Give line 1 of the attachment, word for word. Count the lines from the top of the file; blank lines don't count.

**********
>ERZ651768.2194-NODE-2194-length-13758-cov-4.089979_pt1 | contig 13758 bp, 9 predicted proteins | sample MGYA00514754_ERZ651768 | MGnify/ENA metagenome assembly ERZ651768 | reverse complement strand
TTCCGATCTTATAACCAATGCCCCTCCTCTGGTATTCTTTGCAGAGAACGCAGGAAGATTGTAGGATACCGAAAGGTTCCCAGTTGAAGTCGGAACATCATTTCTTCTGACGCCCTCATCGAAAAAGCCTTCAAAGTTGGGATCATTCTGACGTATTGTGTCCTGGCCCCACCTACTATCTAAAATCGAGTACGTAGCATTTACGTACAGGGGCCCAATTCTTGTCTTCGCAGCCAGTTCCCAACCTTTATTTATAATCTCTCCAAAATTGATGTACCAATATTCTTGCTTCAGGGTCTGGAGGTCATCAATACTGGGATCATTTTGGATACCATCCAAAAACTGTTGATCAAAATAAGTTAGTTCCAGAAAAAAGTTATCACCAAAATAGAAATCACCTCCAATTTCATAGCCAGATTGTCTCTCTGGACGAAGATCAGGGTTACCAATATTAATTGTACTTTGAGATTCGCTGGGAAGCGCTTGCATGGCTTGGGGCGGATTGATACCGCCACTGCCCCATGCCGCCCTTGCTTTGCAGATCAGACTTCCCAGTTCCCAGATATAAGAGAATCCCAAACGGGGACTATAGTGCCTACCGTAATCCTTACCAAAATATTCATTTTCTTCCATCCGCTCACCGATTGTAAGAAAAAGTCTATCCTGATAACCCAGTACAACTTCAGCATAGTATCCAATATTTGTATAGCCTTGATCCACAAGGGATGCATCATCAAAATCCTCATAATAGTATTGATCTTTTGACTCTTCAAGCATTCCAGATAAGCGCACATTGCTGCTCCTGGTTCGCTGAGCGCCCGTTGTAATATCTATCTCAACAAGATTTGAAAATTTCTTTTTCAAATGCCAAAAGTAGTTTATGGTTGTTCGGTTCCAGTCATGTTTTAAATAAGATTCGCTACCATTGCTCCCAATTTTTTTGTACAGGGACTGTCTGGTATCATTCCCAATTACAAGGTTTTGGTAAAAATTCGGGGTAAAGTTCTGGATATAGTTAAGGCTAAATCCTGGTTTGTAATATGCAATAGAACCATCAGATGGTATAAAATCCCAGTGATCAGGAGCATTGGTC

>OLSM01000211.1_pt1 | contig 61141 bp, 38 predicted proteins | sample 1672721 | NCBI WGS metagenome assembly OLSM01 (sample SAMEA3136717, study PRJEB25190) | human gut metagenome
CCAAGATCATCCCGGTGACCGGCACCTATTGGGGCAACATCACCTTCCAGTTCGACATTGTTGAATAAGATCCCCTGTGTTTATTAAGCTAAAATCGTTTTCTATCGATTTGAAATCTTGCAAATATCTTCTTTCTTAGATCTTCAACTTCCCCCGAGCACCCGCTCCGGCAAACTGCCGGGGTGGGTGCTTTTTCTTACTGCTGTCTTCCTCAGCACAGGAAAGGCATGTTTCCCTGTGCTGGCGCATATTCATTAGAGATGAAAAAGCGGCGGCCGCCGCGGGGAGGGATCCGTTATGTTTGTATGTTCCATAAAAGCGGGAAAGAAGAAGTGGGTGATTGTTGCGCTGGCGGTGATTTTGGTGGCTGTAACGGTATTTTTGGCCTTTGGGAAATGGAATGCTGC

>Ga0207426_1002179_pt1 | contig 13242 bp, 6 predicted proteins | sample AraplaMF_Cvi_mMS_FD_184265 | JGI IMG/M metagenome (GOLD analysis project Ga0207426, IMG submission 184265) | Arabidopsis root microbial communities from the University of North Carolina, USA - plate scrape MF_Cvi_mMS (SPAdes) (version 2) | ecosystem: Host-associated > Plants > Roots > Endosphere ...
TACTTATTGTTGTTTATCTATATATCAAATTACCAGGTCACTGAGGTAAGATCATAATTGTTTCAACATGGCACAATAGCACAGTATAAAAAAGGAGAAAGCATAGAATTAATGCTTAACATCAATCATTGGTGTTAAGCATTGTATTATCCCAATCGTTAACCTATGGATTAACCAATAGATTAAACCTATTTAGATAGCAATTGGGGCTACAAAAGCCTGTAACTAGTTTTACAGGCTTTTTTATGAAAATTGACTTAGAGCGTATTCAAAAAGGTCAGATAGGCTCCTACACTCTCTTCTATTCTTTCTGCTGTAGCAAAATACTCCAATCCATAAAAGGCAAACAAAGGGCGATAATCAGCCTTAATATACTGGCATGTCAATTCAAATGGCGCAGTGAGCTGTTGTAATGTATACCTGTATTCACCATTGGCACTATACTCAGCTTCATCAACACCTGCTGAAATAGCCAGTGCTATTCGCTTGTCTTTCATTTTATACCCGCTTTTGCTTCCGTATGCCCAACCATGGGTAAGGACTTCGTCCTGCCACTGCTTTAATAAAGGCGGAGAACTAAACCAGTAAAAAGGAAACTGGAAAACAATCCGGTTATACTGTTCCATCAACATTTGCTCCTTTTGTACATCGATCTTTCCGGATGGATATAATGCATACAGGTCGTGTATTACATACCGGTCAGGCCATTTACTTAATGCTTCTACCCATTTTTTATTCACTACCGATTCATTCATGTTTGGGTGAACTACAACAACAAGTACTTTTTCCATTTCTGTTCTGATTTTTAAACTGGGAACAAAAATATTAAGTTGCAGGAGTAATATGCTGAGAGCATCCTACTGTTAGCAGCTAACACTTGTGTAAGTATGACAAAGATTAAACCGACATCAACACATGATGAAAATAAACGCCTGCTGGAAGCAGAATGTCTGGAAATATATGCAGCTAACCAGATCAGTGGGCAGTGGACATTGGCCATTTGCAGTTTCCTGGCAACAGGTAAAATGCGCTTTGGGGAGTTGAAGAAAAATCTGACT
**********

>ERZ651768.2194-NODE-2194-length-13758-cov-4.089979_pt1 | contig 13758 bp, 9 predicted proteins | sample MGYA00514754_ERZ651768 | MGnify/ENA metagenome assembly ERZ651768 | reverse complement strand